Culture is Not a Crime: 10 Years of Creative Commons


| 12/7/2012 2:30:06 PM


Creative-Commons

This post originally appeared at Shareable.net.  

The future of the cultural commons looked dim in December 2002: Napster had been shuttered a year earlier, while record labels treaded warily into selling DRM-locked music online. The FCC dismantled regulations forestalling the consolidation of media ownership. And as the housing bubble inflated, privatization — of media, public space, scientific and technological research, even the military — became the watchword of the day.

A decade later, the cultural commons remains threatened, but stands on somewhat firmer ground. The record industry abandoned its futile efforts to lock music to users or devices, a costly lesson movie studios and book publishers seem determined to learn for themselves. An emerging generation of cultural producers acknowledge that “good theft,” as Austin Kleon puts it, is a fundamental part of the creative process. And Creative Commons — a once heretical notion to develop a copyright system for cultural works based on the principles of open source software development — is celebrating its tenth year.

Founded in 2001 by Lawrence Lessig, then a Stanford Law professor, and a board of directors that included Duke Law School’s James Boyle and Eric Saltzman of Harvard’s Berkman Center for Internet and Society, Creative Commons announced its first copyright licenses on December 16th, 2002. In an announcement, the organization’s Executive Director Glenn Otis Brown stated “One of the great lessons of software movements is that the choice between self-interest and community is a false choice. If you’re clever about how you leverage your rights, you can cash in on openness. Sharing, done properly, is both smart and right.”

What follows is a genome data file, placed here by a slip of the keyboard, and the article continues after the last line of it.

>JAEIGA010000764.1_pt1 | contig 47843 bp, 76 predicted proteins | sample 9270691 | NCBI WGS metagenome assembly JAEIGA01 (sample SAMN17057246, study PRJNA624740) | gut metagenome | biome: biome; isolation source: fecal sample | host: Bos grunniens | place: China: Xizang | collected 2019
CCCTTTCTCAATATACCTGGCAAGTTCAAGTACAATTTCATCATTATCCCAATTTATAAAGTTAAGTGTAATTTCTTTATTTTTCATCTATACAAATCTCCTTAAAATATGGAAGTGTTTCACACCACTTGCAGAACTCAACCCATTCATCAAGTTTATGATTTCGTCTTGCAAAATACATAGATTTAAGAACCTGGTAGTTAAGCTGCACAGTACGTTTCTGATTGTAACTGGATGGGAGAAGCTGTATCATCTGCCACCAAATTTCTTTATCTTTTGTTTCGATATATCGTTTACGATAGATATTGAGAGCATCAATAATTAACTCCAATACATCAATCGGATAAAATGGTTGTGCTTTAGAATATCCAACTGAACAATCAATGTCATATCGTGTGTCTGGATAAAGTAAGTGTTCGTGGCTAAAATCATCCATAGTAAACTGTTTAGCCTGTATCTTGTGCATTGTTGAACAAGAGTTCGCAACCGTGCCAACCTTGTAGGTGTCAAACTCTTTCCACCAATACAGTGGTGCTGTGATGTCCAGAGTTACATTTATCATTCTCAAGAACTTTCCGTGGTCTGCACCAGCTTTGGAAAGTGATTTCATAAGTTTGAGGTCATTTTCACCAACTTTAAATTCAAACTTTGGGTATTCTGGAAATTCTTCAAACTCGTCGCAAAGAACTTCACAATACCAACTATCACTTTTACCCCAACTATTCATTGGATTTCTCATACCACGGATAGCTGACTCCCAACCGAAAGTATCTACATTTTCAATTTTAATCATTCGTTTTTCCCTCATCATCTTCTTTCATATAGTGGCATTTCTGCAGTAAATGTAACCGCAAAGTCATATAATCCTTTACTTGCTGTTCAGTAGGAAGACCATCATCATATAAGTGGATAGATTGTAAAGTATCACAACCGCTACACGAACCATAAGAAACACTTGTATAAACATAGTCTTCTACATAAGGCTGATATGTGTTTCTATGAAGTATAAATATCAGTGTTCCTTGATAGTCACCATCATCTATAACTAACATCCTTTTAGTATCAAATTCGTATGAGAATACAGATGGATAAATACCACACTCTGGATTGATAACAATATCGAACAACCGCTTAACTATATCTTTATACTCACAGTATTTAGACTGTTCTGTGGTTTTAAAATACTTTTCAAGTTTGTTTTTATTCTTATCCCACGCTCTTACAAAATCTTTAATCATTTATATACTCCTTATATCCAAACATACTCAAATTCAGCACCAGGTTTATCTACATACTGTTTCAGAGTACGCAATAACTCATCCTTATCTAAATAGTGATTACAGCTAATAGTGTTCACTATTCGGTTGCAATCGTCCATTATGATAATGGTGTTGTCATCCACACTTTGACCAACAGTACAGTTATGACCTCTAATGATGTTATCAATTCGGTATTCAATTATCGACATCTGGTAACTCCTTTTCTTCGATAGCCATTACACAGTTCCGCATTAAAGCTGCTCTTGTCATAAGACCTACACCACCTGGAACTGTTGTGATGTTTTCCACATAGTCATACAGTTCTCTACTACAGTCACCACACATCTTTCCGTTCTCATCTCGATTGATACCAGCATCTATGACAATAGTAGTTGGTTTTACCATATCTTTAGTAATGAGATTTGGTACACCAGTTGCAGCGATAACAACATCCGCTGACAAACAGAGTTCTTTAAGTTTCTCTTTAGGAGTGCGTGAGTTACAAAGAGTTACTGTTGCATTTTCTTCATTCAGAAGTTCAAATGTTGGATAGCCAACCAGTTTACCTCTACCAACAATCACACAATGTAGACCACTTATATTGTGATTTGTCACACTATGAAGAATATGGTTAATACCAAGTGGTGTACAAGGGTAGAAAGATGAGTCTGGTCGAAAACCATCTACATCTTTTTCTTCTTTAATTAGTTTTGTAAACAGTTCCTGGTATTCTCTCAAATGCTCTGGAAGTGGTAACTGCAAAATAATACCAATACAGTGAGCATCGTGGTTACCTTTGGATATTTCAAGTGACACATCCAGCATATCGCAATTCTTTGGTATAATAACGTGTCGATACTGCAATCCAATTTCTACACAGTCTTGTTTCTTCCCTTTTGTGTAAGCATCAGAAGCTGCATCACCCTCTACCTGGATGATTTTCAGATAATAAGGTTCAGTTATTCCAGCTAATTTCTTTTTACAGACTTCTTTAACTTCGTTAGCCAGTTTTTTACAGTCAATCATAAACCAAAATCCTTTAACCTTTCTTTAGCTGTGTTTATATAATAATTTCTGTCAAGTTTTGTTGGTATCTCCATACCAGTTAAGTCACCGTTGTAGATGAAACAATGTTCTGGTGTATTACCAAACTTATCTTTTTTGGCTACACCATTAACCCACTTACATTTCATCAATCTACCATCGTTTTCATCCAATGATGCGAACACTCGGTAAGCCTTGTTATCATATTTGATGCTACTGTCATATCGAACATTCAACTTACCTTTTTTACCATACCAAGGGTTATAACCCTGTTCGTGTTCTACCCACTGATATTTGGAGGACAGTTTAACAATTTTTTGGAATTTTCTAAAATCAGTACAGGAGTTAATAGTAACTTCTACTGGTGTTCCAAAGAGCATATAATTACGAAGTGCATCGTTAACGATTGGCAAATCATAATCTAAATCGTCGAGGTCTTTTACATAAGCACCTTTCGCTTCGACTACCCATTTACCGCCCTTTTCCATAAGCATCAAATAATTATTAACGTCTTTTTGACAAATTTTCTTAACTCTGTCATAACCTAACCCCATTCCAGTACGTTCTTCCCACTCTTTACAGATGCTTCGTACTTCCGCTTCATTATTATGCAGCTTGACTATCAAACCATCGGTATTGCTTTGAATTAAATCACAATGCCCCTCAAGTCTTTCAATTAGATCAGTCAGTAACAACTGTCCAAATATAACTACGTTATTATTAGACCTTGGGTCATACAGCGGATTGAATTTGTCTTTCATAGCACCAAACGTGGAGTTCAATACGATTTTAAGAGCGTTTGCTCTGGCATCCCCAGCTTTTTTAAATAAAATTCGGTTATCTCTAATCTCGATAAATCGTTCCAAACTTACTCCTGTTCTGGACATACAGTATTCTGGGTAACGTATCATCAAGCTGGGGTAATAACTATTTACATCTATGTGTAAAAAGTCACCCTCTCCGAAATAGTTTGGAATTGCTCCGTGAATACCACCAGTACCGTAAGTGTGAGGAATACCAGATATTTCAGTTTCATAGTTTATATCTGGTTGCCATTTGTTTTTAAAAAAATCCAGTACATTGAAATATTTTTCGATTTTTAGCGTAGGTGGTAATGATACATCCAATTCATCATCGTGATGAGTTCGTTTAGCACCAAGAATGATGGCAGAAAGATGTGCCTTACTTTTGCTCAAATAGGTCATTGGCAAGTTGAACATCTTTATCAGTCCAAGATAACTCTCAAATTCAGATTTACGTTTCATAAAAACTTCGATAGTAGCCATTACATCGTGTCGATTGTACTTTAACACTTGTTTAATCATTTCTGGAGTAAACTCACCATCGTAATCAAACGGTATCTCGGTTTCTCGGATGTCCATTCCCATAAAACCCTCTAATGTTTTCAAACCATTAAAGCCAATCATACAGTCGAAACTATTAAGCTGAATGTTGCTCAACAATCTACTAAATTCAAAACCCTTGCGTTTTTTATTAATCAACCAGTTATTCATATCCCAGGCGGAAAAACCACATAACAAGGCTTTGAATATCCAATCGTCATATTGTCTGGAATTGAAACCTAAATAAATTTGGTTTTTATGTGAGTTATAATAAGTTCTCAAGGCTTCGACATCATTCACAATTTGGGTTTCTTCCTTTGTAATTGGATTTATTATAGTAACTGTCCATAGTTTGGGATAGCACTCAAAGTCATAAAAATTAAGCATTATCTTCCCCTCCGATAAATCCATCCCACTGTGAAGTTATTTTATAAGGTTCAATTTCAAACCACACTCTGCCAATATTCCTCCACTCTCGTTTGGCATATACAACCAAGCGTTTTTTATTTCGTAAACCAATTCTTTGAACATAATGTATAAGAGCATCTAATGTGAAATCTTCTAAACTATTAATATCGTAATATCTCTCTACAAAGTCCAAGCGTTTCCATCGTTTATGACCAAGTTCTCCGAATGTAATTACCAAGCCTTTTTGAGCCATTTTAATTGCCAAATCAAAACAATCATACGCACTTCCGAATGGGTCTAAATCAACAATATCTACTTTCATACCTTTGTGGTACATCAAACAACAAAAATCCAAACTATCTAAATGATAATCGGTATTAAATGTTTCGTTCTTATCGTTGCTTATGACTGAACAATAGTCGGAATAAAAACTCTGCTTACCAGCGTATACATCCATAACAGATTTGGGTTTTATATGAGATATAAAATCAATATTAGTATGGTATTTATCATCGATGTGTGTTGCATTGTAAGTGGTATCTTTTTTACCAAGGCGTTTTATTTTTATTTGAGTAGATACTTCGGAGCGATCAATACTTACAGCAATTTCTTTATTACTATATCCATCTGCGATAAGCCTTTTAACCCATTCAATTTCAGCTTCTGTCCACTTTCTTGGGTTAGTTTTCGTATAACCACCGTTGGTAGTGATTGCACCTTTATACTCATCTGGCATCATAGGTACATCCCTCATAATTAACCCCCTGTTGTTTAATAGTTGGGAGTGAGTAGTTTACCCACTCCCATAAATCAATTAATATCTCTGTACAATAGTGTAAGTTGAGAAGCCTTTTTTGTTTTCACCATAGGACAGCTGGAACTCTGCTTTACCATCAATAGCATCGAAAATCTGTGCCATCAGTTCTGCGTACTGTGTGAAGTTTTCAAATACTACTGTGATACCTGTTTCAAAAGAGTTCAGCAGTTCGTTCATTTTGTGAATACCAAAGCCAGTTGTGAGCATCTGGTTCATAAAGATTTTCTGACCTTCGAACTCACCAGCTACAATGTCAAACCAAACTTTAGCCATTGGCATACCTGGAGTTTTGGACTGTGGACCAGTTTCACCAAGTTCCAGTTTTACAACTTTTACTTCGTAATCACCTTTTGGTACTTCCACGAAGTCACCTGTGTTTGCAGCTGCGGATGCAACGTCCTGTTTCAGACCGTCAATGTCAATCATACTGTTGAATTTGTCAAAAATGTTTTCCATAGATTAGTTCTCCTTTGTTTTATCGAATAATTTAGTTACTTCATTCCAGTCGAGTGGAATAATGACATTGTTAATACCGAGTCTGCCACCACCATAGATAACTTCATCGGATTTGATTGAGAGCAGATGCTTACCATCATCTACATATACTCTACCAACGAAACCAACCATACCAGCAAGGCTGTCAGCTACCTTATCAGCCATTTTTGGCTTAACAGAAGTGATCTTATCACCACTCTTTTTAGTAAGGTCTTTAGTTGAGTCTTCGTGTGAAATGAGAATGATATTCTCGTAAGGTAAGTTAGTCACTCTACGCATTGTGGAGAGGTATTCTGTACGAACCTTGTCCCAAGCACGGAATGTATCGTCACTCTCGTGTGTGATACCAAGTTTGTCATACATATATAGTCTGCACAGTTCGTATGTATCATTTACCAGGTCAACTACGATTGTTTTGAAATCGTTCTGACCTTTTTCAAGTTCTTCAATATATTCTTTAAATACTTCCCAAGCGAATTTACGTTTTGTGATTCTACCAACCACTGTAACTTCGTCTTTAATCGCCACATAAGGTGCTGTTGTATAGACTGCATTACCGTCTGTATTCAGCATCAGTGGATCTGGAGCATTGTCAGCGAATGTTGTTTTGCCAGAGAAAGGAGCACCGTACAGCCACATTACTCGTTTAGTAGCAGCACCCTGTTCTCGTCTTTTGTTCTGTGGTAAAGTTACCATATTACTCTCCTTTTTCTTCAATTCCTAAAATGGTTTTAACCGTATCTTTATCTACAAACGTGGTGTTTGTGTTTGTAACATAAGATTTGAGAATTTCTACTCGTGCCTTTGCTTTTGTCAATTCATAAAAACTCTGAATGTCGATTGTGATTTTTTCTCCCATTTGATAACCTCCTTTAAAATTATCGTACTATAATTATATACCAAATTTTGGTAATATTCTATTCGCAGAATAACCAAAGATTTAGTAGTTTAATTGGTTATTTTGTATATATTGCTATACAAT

The organization — and the larger free culture movement in general — is not without critics, now and then. Some are intent on rehashing arguments about the dubious economic and artistic value of retaining inalienable and irrevocable rights to intellectual property. Purists take exception to licenses that state “some rights reserved.” More pointed critiques question the efficacy and impact of Creative Commons, observing that the licenses remain untested in many courts, are often embraced by creators as their careers are either on the ascent or descent.



But anyone holding their breath for the Rolling Stones or Michael Bay to embrace Creative Commons might want invest in ventilators. Meanwhile, the purists’ definition and parameters of what constitutes free culture remain situated, as such notions often do, at the fringes of culture and academia.



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